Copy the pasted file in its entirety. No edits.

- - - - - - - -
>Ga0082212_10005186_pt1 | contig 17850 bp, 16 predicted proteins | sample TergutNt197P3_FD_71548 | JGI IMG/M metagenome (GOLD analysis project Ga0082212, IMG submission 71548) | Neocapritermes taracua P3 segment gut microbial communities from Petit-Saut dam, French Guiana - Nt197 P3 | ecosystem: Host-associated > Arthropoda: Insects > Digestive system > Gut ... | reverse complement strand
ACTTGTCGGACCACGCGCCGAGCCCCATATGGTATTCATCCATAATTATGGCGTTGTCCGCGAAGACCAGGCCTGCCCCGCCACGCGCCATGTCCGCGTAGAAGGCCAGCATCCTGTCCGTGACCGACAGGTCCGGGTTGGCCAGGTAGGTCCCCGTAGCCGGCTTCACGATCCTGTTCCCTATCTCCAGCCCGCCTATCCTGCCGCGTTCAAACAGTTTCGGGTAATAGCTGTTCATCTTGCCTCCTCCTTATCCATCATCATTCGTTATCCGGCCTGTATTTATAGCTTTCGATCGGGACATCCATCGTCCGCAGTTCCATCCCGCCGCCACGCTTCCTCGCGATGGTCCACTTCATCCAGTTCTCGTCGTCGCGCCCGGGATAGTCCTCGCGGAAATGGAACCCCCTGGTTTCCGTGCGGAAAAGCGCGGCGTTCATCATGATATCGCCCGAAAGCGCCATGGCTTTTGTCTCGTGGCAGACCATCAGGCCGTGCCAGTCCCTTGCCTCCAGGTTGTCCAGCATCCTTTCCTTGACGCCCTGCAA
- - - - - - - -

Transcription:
>Ga0082212_10005186_pt1 | contig 17850 bp, 16 predicted proteins | sample TergutNt197P3_FD_71548 | JGI IMG/M metagenome (GOLD analysis project Ga0082212, IMG submission 71548) | Neocapritermes taracua P3 segment gut microbial communities from Petit-Saut dam, French Guiana - Nt197 P3 | ecosystem: Host-associated > Arthropoda: Insects > Digestive system > Gut ... | reverse complement strand
ACTTGTCGGACCACGCGCCGAGCCCCATATGGTATTCATCCATAATTATGGCGTTGTCCGCGAAGACCAGGCCTGCCCCGCCACGCGCCATGTCCGCGTAGAAGGCCAGCATCCTGTCCGTGACCGACAGGTCCGGGTTGGCCAGGTAGGTCCCCGTAGCCGGCTTCACGATCCTGTTCCCTATCTCCAGCCCGCCTATCCTGCCGCGTTCAAACAGTTTCGGGTAATAGCTGTTCATCTTGCCTCCTCCTTATCCATCATCATTCGTTATCCGGCCTGTATTTATAGCTTTCGATCGGGACATCCATCGTCCGCAGTTCCATCCCGCCGCCACGCTTCCTCGCGATGGTCCACTTCATCCAGTTCTCGTCGTCGCGCCCGGGATAGTCCTCGCGGAAATGGAACCCCCTGGTTTCCGTGCGGAAAAGCGCGGCGTTCATCATGATATCGCCCGAAAGCGCCATGGCTTTTGTCTCGTGGCAGACCATCAGGCCGTGCCAGTCCCTTGCCTCCAGGTTGTCCAGCATCCTTTCCTTGACGCCCTGCAA